Last week, New York Governor Andrew Cuomo and New York City Mayor Bill de Blasio mocked President Trump after he announced he would leave New York and make Florida the state of his permanent residence. Cuomo tweeted,” Good riddance. It’s not like @realDonaldTrump paid taxes here anyway… He’s all yours, Florida.” De Blasio echoed, “Our deepest condolences to the good people of Florida as Trump attempts to outrun his past (and near future).”
What Cuomo and de Blasio ignore are these salient facts: more people reportedly leave New York City daily than any other city in the nation, and according to the U.S. Census Bureau, between July 2017 and July 2018, New York state lost 48,560 people, the biggest plunge in the U.S. The New York Post added, “In 2017, roughly 131 people left the metropolitan area each day, compared with 43 in 2014.”
Bloomberg News wrote in August that according to 2018 Census data, “Scores of people are leaving the New York City area behind every day. New York leads all U.S. metro areas as the largest net loser with 277 people moving every day — more than double the exodus of 132 just one year ago.” Bloomberg added, “Seven cities had on average more than 100 new arrivals every day. Dallas, Phoenix, Tampa, Orlando, Atlanta, Las Vegas and Austin.”
Forbes noted in September 2019:
The costly living expenses, crumbling infrastructure and high tax rates are a big problem for residents. If you live in NYC, you are forced to pay exorbitant taxes. The schools, bridges, tunnels, trains, airports and hospitals are falling apart. Casually walk the streets of NYC and you’ll notice that they are crowded and dirty … The politicians don’t seem to care. Bill de Blasio, the mayor of New York City, was out of the state—busy with his Don Quixote quest for the presidency of the United States—while New York suffered a major blackout.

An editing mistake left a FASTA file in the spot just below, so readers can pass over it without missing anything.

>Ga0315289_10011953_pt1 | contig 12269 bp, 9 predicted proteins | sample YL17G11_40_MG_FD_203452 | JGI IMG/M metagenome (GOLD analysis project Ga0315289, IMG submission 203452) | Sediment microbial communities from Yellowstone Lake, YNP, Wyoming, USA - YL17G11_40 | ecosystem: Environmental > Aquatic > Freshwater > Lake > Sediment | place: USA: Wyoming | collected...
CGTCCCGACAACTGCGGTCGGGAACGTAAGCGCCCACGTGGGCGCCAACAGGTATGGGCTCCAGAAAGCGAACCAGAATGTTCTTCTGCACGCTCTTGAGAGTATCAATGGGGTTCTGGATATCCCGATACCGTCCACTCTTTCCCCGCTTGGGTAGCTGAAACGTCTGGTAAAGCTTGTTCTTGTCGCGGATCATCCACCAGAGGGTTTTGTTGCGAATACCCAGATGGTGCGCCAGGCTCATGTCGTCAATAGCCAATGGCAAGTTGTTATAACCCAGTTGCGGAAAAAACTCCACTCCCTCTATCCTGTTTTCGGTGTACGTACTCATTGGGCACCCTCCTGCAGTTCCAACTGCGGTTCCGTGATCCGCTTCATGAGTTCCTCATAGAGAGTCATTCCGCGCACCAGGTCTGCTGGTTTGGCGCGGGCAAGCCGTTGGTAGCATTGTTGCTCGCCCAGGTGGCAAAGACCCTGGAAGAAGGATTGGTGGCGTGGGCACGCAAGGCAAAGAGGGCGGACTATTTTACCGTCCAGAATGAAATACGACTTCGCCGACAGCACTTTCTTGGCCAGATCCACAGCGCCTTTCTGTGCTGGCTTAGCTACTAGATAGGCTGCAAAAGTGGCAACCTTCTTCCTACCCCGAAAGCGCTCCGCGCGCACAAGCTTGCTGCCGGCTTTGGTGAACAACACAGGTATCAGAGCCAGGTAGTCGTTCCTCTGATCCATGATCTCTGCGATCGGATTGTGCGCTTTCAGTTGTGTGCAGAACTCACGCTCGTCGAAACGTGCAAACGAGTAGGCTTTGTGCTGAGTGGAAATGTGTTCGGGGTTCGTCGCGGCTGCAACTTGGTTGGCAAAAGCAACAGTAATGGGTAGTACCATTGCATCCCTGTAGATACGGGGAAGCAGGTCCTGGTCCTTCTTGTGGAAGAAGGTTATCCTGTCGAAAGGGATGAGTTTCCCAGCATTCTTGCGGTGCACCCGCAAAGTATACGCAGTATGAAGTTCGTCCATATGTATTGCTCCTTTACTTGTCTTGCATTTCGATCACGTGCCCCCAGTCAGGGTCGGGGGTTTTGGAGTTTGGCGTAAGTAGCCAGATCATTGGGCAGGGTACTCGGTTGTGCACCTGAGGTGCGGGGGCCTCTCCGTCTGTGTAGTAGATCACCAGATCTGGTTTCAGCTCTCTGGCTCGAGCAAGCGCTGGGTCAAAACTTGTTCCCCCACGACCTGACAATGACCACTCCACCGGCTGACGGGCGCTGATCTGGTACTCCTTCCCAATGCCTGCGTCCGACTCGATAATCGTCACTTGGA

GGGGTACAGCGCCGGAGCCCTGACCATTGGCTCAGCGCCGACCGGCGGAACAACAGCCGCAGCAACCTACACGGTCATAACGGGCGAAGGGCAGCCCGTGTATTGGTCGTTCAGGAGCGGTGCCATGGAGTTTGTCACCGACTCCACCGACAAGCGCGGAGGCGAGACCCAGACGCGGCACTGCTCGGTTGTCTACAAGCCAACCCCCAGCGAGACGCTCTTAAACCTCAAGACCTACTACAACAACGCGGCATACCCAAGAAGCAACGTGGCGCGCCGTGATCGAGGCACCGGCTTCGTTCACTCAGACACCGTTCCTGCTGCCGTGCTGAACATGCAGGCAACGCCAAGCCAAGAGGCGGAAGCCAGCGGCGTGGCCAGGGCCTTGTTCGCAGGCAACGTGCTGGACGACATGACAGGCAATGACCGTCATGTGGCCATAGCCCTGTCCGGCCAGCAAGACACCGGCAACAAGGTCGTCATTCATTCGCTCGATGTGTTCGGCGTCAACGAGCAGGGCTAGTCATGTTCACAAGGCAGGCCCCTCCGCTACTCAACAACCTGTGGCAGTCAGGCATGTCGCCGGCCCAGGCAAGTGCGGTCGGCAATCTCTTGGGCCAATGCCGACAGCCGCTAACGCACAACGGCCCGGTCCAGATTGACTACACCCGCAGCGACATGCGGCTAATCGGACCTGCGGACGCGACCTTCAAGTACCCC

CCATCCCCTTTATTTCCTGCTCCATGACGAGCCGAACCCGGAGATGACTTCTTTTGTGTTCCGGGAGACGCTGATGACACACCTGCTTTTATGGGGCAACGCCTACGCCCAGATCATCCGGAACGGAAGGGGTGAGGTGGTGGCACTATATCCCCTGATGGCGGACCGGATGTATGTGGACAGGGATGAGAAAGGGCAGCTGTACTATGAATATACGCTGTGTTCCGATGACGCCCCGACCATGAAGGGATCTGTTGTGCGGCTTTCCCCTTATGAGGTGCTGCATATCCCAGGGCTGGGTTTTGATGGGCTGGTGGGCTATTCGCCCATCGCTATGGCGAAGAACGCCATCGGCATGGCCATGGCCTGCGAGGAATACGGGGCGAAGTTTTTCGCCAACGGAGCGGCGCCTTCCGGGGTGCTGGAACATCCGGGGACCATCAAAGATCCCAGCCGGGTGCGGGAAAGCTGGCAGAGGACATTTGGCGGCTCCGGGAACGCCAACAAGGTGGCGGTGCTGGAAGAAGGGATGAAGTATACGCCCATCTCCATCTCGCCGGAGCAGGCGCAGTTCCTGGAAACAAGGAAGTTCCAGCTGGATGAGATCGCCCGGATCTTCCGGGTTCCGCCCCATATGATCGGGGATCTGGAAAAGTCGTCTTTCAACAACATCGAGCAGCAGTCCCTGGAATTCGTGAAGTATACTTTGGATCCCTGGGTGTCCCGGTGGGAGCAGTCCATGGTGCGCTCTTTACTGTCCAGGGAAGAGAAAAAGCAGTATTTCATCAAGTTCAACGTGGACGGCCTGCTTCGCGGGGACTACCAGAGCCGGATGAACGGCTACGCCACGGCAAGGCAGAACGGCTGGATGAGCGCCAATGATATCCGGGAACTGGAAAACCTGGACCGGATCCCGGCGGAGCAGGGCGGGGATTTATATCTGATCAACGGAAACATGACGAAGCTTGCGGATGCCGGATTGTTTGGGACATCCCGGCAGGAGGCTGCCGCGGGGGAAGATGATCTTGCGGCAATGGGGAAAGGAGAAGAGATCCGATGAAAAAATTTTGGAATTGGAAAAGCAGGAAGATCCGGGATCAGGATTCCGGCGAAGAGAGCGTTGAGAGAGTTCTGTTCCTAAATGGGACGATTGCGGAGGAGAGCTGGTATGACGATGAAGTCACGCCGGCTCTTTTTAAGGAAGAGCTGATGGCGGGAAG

Marketwatch reported in January 2019, “Data released by personal finance site GoBankingRates.com reveals that the No. 1 financial fear of people who live in the Northeast is that they will live in debt forever; the Northeast is the only region of the country ranking this factor as No. 1.”
As Kristin Tate wrote in The Hill in May 2019 of a fictional character considering whether to move to Florida from New York, his “$100,000 salary would go much further outside the Empire State. After inflation and relative costs, that amount would be equivalent to only $87,000. In Florida, the same $100,000 is worth roughly $101,000. Tally up the totals and it is easy to understand why so many people flee New York for Florida, especially as they enter peak earning years and think about retirement.”
Trump wrote on Twitter, “I cherish New York, and the people of New York, and always will, but unfortunately, despite the fact that I pay millions of dollars in city, state and local taxes each year, I have been treated very badly by the political leaders of both the city and state. Few have been treated worse. I hated having to make this decision, but in the end it will be best for all concerned.”